Sun, warm water, wind, fresh seafood, fun with family and friends, and a beautiful view. The 15-hour drive back to Michigan gave us lots of time to reminisce about the kiteboarding trip we took to the Outer Banks earlier this month.
Matt reached out to me about going down to the Outer Banks for an Ocean Rodeo trip back in February. Ocean Rodeo has been putting on a week-long event in the Outer Banks for many years now where you can demo gear, barbecue, and hang out with other riders from all over North America. Unfortunately, I had a conflict with the week of the OR event and couldn’t make it down until the tail end of the event. We rented a house in Salvo, NC for the week after. I’ve got a couple of little kids who love to swim so we found a great house with a pool on the Oceanside and invited family to join us for the trip.
We left on Friday after work and took turns driving through the night. This was the way to go. We avoided Washington DC traffic and were able to make it to the Outer Banks by early morning. We arrived and grabbed a bite to eat at Art’s place, a cool little dive bar right across from the Ocean that serves breakfast fast, hot, and cheap. The cook at the bar was friendly and offered some suggestions of local beers to try while in North Carolina. After breakfast we stopped at the public beach to check out the ocean. We hoped to ride as much as possible on Saturday but at the current time there was only a light breeze. I caught up on some ZZZ’s on the beach while listening to the shore break and then we headed south to Rodanthe/Waves/Salvo.
We started are drive and soon left the restaurants and tourist traps behind as we hit Pea Island. Pea Island separates the commercial Nags head / Kitty Hawk area of the Outer Banks to the sleepy towns to the south. There is no kiteboarding allowed on Pea Island due to bird habitat but it’s a beautiful area and it’s still open for surfing.
Check-in at our house in Salvo was 4:00 PM, and with no wind we had time to burn. We stopped at REAL kiteboarding shop, talked to the shop about riding spots, and I bought a hard-shell harness to see what all the buzz is about. It sounded like there was a possibility for a Southwest thermal around sunset. Enough to get our hopes up and start getting excited riding anyway.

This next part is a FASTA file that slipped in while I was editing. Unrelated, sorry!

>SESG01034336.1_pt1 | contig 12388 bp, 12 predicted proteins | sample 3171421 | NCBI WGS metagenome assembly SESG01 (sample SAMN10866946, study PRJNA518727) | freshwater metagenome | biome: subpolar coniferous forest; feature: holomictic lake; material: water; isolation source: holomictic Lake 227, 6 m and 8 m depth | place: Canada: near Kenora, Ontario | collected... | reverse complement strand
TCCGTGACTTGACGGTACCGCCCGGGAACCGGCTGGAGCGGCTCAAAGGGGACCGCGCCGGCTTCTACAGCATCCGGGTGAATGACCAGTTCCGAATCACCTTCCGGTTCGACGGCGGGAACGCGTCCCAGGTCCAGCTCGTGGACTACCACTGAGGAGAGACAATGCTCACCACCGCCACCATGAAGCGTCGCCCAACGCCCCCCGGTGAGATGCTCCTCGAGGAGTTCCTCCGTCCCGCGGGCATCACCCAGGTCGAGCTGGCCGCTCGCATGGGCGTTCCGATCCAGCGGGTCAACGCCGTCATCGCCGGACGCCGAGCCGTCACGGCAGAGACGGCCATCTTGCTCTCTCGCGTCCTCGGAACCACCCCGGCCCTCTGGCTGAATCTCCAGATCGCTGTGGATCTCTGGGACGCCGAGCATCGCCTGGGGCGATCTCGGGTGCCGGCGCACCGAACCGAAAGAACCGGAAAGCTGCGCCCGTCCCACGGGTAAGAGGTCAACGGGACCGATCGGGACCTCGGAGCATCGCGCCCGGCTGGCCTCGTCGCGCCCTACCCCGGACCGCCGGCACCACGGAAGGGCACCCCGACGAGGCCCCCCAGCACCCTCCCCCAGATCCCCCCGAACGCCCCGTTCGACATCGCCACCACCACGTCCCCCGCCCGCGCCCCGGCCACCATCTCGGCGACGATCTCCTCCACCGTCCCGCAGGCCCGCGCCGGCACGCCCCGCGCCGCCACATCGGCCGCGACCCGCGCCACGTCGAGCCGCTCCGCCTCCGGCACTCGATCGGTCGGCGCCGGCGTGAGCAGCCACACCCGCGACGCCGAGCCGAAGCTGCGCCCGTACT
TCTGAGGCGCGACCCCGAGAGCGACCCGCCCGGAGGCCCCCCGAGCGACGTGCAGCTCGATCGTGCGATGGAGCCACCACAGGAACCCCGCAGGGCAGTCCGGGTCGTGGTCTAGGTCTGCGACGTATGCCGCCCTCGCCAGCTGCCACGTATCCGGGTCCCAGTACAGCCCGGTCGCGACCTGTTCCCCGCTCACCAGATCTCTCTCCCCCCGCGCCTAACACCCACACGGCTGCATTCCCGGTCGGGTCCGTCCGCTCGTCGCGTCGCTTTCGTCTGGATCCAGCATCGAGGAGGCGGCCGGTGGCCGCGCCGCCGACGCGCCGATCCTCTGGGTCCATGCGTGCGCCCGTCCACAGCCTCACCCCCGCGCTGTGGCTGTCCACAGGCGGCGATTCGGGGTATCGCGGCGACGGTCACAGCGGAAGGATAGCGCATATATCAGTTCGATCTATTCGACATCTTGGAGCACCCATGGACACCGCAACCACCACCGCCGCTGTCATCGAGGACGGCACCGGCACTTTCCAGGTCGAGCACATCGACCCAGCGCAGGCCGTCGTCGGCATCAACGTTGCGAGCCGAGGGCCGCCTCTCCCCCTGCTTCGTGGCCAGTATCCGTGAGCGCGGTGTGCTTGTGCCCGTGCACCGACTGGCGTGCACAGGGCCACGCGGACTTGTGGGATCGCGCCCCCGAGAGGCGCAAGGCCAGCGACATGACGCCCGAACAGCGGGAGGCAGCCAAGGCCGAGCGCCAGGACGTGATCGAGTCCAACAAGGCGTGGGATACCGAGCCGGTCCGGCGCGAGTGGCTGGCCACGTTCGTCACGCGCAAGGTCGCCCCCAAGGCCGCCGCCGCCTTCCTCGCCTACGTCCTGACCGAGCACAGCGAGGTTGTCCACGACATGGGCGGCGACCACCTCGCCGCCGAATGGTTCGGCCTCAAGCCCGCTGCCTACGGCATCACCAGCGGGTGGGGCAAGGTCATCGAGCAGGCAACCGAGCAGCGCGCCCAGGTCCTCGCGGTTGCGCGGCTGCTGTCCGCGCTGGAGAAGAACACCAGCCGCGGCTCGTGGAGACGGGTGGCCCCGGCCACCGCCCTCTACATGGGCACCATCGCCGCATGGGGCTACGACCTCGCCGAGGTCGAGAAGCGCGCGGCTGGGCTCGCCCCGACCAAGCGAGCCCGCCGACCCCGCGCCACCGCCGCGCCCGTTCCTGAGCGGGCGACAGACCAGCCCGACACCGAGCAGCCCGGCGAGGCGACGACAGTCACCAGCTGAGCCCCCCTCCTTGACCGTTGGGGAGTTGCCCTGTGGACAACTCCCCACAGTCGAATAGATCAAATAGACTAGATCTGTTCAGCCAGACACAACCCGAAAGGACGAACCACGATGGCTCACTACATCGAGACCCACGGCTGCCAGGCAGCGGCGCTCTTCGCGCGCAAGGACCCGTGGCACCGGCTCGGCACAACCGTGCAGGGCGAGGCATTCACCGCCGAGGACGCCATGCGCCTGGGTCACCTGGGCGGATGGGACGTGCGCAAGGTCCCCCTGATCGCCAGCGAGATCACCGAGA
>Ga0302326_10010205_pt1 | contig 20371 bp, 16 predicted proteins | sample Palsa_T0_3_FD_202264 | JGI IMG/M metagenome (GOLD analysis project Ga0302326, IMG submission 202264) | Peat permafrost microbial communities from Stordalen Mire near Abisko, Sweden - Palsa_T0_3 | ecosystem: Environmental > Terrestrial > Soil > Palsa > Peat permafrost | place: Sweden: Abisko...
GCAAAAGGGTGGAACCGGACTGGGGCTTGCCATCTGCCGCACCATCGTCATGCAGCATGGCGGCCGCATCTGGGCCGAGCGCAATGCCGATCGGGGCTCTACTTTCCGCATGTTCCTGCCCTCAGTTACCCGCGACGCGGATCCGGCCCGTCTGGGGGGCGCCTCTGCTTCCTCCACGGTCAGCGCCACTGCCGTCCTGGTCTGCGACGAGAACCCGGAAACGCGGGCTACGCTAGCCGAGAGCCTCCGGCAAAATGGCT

We arrived at the house in Salvo a little early and the place blew away our expectations. The house was built in 2017, had a heated pool, hot tub, tiki bar, game room, and whole home sound system. The ocean view from the top deck was spectacular. We waited for the rest of our group to arrive and then unpacked and got settled in.
After dinner we spotted some kites in the air on the Pamlico Sound side of the island. Sunset was only an hour away and despite our tiredness and full stomachs we were excited to ride and quickly got our gear together. We headed to Salvo Day Use area.
Salvo Day Use Area is a chill park midway through the Outer Banks on the Pamlico Sound side. There is a big grassy field and large parking lot. Amenities include a bathhouse with showers and pit toilets(surprisingly clean and odorless). The launch at Salvo is very small and when we pulled up kites lined the entire beach. It was big kite weather so I put up my 17M TS and Matt put up the 12M Flite. I had a shorty suit on but didn’t need it. The water was in the mid to high 70s with a similar air temp. There were lots of kiteboarders, most I’d ever seen, but it never felt crowded. At Salvo and on most of the Pamlico Sound coastline the water is waist deep for hundreds of feet offshore. We rode until sunset, grinning, knowing that the forecast for the week was calling for more wind and that there would be lots of possibilities for scoping riding spots on the island.